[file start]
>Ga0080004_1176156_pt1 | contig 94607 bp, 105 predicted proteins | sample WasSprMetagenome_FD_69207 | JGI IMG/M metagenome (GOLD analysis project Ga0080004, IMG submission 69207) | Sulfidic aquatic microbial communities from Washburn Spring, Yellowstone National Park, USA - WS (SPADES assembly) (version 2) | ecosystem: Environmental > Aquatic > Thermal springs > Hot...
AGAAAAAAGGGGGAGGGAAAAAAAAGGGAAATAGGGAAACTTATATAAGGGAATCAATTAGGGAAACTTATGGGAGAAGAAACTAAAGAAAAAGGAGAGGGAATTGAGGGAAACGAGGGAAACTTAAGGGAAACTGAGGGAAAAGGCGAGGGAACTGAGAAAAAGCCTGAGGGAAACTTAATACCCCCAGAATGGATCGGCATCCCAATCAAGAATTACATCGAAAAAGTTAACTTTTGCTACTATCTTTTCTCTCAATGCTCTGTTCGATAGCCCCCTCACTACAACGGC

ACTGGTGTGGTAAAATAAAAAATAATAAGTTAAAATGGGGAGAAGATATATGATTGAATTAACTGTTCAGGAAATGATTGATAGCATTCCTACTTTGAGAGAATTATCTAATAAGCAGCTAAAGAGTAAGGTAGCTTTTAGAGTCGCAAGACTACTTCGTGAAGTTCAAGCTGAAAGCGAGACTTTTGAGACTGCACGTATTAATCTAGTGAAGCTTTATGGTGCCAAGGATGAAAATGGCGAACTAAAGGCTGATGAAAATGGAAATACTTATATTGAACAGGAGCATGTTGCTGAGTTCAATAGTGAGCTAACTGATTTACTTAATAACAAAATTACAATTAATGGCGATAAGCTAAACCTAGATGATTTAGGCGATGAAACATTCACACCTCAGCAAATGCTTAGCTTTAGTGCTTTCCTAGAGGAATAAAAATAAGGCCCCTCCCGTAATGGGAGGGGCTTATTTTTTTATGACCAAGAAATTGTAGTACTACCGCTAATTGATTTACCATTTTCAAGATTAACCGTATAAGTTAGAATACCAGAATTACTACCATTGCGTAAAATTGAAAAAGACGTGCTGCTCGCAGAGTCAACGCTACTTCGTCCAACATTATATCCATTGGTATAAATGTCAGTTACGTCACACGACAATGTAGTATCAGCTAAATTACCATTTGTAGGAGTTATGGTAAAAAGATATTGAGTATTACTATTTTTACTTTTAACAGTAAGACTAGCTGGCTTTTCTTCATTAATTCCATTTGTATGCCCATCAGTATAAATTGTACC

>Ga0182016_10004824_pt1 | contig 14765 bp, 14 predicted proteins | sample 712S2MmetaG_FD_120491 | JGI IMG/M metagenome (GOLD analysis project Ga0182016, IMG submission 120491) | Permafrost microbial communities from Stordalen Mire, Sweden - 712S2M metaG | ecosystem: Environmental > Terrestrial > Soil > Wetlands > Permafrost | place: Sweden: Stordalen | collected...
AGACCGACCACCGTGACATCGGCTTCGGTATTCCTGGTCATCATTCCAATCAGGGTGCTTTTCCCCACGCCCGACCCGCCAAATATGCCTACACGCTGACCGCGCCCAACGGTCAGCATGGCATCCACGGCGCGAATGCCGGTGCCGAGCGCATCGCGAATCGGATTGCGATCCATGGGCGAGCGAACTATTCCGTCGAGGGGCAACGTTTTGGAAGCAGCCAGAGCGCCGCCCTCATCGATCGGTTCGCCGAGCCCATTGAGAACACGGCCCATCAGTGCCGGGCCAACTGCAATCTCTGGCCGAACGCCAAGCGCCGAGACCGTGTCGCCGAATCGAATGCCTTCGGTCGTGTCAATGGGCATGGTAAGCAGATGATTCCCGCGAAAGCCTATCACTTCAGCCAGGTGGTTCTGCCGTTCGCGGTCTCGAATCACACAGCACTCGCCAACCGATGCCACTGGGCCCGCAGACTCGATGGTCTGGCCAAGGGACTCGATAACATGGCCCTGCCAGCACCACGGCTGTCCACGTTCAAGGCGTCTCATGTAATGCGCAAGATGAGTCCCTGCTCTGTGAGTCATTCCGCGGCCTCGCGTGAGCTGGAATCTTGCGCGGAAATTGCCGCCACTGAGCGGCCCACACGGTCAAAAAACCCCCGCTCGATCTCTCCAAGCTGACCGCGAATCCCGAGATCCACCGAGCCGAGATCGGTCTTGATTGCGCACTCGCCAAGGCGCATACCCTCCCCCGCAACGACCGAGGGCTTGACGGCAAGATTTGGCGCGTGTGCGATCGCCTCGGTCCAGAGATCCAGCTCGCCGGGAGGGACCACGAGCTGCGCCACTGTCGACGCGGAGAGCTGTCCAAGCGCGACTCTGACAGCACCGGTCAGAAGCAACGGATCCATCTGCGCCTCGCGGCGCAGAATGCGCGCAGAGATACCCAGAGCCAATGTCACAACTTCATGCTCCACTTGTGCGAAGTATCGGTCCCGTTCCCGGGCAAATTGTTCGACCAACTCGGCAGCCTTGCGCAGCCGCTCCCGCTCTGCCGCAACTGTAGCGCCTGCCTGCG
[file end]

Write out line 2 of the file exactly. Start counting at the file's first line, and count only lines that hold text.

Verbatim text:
AGAAAAAAGGGGGAGGGAAAAAAAAGGGAAATAGGGAAACTTATATAAGGGAATCAATTAGGGAAACTTATGGGAGAAGAAACTAAAGAAAAAGGAGAGGGAATTGAGGGAAACGAGGGAAACTTAAGGGAAACTGAGGGAAAAGGCGAGGGAACTGAGAAAAAGCCTGAGGGAAACTTAATACCCCCAGAATGGATCGGCATCCCAATCAAGAATTACATCGAAAAAGTTAACTTTTGCTACTATCTTTTCTCTCAATGCTCTGTTCGATAGCCCCCTCACTACAACGGC